In which I agree with Carson and Piper!

My ex-boss has been reading John Piper & DA Carson’s The Pastor as Scholar and the Scholar as Pastor. These two are among the most prominent poster-boys for Conservative Evangelical (with very big Cs and Es) views. I have more sympathy for what I’ve read of Carson, but neither really connects with the things that interest me most of the time. Yet Paul’s summary of their ‘twelve lessons for the scholar as pastor with brief quotations includes this gem:

Fight a common disjunction (the ‘critical’ vs the the devotional reading of Scripture)
“My response, forcefully put, is to resist this disjunction, to eschew it, to do everything in your power to destroy it … when you read ‘devotionally’, keep your mind engaged; when you read ‘critically’ (ie with more diligent and focused study, deploying a panoply of ‘tools’), never, ever forget whose Word it is. The aim is never to become a master of the Word, but to be mastered by it.” (91)

That is SO true. One of the biggest problems with theological education in the last fifty years is that too often we have failed to help our students to “get” this. We’ve allowed them to develop schizophrenic lives where intellectual understanding and lived faith fail to meet. And that has been killing churches.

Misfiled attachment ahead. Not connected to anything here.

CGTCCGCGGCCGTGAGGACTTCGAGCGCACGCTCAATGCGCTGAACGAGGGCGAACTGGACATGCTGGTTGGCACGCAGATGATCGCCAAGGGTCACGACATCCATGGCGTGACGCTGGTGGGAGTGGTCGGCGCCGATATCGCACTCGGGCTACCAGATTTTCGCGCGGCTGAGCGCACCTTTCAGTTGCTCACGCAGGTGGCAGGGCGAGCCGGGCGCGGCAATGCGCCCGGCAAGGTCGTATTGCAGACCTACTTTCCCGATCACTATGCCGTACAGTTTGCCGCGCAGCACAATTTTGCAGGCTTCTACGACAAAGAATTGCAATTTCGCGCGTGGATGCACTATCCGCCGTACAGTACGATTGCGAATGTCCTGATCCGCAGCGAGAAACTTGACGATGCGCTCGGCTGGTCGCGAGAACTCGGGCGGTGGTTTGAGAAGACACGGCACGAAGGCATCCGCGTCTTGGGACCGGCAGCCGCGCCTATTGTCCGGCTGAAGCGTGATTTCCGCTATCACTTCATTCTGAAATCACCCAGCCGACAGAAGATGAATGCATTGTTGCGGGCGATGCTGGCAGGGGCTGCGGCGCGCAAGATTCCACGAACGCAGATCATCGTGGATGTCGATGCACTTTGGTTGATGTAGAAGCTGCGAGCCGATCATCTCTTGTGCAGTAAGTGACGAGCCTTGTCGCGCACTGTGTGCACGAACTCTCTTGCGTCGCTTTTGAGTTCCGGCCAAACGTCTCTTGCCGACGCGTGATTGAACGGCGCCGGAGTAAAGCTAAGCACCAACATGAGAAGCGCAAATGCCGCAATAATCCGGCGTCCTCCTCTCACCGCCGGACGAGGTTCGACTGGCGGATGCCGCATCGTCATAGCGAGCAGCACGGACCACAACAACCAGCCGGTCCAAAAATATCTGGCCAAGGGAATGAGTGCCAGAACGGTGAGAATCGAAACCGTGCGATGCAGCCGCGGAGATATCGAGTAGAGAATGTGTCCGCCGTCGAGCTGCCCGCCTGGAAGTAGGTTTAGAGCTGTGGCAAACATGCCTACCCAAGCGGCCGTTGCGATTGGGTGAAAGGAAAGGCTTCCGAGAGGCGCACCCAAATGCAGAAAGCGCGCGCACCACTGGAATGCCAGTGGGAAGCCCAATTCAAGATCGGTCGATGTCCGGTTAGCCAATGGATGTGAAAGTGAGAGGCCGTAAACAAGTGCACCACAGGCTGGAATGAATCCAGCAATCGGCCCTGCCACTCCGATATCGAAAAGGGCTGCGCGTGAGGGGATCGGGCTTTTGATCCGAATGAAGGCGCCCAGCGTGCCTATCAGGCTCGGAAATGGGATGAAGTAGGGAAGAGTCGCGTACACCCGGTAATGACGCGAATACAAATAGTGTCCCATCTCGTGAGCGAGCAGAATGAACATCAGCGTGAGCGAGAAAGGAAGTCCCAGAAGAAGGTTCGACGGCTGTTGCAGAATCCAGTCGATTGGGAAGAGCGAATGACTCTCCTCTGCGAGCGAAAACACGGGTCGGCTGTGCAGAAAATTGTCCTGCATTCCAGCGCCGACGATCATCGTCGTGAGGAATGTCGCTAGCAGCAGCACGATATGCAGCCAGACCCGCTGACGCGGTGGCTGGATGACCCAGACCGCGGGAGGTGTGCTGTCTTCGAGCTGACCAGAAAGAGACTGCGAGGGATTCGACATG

I’d disagree fundamentally and at almost every turn with Carson and with Piper on the conclusions of critical reading, but I agree 100% with this quote. It (together with Paul’s other extracts) is so good, it almost makes me want to read the book!

3 comments on “In which I agree with Carson and Piper!

  1. Judy Redman

    Yes. I was left to work out for myself how to deal with the disjunction between critical scholarship and devotional reading. When I teach, I make a point of helping students to deal with this and it appears to be helpful from the feedback I get.

  2. Bill

    Nice post, Tim. Thanks for this.

    I notice, btw, that Carson’s picture shows him teaching/preaching. Someone needs to write a book about the dominance of the “pastor = preacher” mentality. Ah, well.

  3. jonathan robinson

    the book is a transcript of talks that i’m pretty sure are available online somewhere as video. we watched the carson one at Carey last year sometime and we were all cracking up because carson was warning against the dangers of accepting book contracts willy nilly, so all the Carey guys were laughing – not a problem many pastor scholars struggle with ;-)